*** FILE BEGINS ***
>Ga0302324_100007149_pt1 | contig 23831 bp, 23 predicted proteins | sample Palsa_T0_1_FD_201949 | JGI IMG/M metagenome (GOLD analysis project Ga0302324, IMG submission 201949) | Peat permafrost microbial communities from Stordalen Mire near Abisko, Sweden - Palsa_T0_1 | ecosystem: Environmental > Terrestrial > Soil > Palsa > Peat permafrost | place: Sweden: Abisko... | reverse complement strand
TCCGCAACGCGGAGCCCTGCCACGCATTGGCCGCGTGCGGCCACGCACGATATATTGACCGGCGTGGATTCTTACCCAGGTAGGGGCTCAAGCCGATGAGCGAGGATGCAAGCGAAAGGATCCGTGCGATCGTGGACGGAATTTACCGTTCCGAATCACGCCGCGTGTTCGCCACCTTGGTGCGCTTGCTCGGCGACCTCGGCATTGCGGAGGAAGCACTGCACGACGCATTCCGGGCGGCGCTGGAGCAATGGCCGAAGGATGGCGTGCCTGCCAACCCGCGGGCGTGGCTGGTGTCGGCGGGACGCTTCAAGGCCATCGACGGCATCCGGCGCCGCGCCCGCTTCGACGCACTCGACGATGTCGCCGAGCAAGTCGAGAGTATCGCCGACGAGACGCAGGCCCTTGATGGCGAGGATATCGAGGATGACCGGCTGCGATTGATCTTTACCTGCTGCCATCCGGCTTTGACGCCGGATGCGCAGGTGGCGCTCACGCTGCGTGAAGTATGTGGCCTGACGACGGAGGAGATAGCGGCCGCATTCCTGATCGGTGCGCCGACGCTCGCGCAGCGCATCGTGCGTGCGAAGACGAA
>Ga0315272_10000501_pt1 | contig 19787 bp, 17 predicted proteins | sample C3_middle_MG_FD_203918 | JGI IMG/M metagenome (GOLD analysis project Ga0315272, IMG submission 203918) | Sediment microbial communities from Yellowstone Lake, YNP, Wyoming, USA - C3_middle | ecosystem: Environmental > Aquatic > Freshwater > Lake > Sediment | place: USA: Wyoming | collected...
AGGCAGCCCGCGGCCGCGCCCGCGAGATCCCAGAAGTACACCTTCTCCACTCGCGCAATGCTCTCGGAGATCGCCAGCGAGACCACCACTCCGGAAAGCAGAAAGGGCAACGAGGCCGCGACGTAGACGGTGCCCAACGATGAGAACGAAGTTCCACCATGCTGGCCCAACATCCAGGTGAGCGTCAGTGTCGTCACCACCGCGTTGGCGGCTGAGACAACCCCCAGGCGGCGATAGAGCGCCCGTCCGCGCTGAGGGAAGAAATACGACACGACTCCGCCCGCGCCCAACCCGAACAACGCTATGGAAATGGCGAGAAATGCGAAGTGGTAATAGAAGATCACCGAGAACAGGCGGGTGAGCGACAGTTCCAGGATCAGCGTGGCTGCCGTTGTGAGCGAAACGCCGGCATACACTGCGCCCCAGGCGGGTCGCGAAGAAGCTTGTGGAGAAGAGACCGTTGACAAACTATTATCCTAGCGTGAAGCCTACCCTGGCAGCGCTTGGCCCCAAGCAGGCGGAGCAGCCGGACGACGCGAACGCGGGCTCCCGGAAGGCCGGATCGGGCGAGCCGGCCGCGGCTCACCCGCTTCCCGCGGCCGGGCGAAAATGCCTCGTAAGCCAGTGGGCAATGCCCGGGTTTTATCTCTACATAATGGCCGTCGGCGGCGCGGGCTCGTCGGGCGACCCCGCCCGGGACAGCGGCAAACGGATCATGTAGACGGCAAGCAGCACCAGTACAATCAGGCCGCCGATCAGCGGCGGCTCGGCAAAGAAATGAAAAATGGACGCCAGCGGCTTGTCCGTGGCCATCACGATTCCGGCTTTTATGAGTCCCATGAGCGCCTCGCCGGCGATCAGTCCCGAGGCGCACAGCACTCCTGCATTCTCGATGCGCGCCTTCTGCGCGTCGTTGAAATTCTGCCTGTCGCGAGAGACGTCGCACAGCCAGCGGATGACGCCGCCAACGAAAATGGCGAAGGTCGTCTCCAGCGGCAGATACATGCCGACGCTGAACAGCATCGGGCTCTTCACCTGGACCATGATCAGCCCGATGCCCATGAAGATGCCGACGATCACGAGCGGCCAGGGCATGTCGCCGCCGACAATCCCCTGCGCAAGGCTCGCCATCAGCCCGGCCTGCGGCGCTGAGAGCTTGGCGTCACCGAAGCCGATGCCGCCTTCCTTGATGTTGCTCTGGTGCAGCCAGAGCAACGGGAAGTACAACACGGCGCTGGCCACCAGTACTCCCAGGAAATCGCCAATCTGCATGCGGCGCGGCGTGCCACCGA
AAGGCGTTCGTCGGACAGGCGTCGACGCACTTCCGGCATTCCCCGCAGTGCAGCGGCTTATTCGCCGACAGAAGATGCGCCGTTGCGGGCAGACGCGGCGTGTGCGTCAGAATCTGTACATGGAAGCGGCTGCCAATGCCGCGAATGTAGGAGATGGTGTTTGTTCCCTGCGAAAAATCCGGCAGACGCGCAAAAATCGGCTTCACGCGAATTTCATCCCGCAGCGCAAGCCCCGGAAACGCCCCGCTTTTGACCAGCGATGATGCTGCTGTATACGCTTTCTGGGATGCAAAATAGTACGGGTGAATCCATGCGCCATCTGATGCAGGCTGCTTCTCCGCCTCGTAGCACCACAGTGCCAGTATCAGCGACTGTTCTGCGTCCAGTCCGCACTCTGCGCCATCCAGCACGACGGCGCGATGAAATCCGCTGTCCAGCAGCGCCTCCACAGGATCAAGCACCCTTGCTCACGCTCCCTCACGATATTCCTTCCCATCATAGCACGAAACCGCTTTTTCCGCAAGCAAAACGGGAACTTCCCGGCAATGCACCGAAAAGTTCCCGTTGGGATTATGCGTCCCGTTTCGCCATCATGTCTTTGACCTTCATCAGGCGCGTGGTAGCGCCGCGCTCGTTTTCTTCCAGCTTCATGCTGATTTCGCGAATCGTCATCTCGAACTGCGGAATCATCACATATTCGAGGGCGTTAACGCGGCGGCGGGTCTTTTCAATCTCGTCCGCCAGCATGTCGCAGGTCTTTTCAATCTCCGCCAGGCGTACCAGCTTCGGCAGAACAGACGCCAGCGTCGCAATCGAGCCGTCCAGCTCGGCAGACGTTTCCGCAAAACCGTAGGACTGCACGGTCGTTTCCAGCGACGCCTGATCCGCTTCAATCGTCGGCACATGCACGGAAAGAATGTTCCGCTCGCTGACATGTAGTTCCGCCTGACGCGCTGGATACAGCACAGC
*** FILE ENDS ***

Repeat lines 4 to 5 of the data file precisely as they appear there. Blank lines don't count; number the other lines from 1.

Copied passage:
AGGCAGCCCGCGGCCGCGCCCGCGAGATCCCAGAAGTACACCTTCTCCACTCGCGCAATGCTCTCGGAGATCGCCAGCGAGACCACCACTCCGGAAAGCAGAAAGGGCAACGAGGCCGCGACGTAGACGGTGCCCAACGATGAGAACGAAGTTCCACCATGCTGGCCCAACATCCAGGTGAGCGTCAGTGTCGTCACCACCGCGTTGGCGGCTGAGACAACCCCCAGGCGGCGATAGAGCGCCCGTCCGCGCTGAGGGAAGAAATACGACACGACTCCGCCCGCGCCCAACCCGAACAACGCTATGGAAATGGCGAGAAATGCGAAGTGGTAATAGAAGATCACCGAGAACAGGCGGGTGAGCGACAGTTCCAGGATCAGCGTGGCTGCCGTTGTGAGCGAAACGCCGGCATACACTGCGCCCCAGGCGGGTCGCGAAGAAGCTTGTGGAGAAGAGACCGTTGACAAACTATTATCCTAGCGTGAAGCCTACCCTGGCAGCGCTTGGCCCCAAGCAGGCGGAGCAGCCGGACGACGCGAACGCGGGCTCCCGGAAGGCCGGATCGGGCGAGCCGGCCGCGGCTCACCCGCTTCCCGCGGCCGGGCGAAAATGCCTCGTAAGCCAGTGGGCAATGCCCGGGTTTTATCTCTACATAATGGCCGTCGGCGGCGCGGGCTCGTCGGGCGACCCCGCCCGGGACAGCGGCAAACGGATCATGTAGACGGCAAGCAGCACCAGTACAATCAGGCCGCCGATCAGCGGCGGCTCGGCAAAGAAATGAAAAATGGACGCCAGCGGCTTGTCCGTGGCCATCACGATTCCGGCTTTTATGAGTCCCATGAGCGCCTCGCCGGCGATCAGTCCCGAGGCGCACAGCACTCCTGCATTCTCGATGCGCGCCTTCTGCGCGTCGTTGAAATTCTGCCTGTCGCGAGAGACGTCGCACAGCCAGCGGATGACGCCGCCAACGAAAATGGCGAAGGTCGTCTCCAGCGGCAGATACATGCCGACGCTGAACAGCATCGGGCTCTTCACCTGGACCATGATCAGCCCGATGCCCATGAAGATGCCGACGATCACGAGCGGCCAGGGCATGTCGCCGCCGACAATCCCCTGCGCAAGGCTCGCCATCAGCCCGGCCTGCGGCGCTGAGAGCTTGGCGTCACCGAAGCCGATGCCGCCTTCCTTGATGTTGCTCTGGTGCAGCCAGAGCAACGGGAAGTACAACACGGCGCTGGCCACCAGTACTCCCAGGAAATCGCCAATCTGCATGCGGCGCGGCGTGCCACCGA
AAGGCGTTCGTCGGACAGGCGTCGACGCACTTCCGGCATTCCCCGCAGTGCAGCGGCTTATTCGCCGACAGAAGATGCGCCGTTGCGGGCAGACGCGGCGTGTGCGTCAGAATCTGTACATGGAAGCGGCTGCCAATGCCGCGAATGTAGGAGATGGTGTTTGTTCCCTGCGAAAAATCCGGCAGACGCGCAAAAATCGGCTTCACGCGAATTTCATCCCGCAGCGCAAGCCCCGGAAACGCCCCGCTTTTGACCAGCGATGATGCTGCTGTATACGCTTTCTGGGATGCAAAATAGTACGGGTGAATCCATGCGCCATCTGATGCAGGCTGCTTCTCCGCCTCGTAGCACCACAGTGCCAGTATCAGCGACTGTTCTGCGTCCAGTCCGCACTCTGCGCCATCCAGCACGACGGCGCGATGAAATCCGCTGTCCAGCAGCGCCTCCACAGGATCAAGCACCCTTGCTCACGCTCCCTCACGATATTCCTTCCCATCATAGCACGAAACCGCTTTTTCCGCAAGCAAAACGGGAACTTCCCGGCAATGCACCGAAAAGTTCCCGTTGGGATTATGCGTCCCGTTTCGCCATCATGTCTTTGACCTTCATCAGGCGCGTGGTAGCGCCGCGCTCGTTTTCTTCCAGCTTCATGCTGATTTCGCGAATCGTCATCTCGAACTGCGGAATCATCACATATTCGAGGGCGTTAACGCGGCGGCGGGTCTTTTCAATCTCGTCCGCCAGCATGTCGCAGGTCTTTTCAATCTCCGCCAGGCGTACCAGCTTCGGCAGAACAGACGCCAGCGTCGCAATCGAGCCGTCCAGCTCGGCAGACGTTTCCGCAAAACCGTAGGACTGCACGGTCGTTTCCAGCGACGCCTGATCCGCTTCAATCGTCGGCACATGCACGGAAAGAATGTTCCGCTCGCTGACATGTAGTTCCGCCTGACGCGCTGGATACAGCACAGC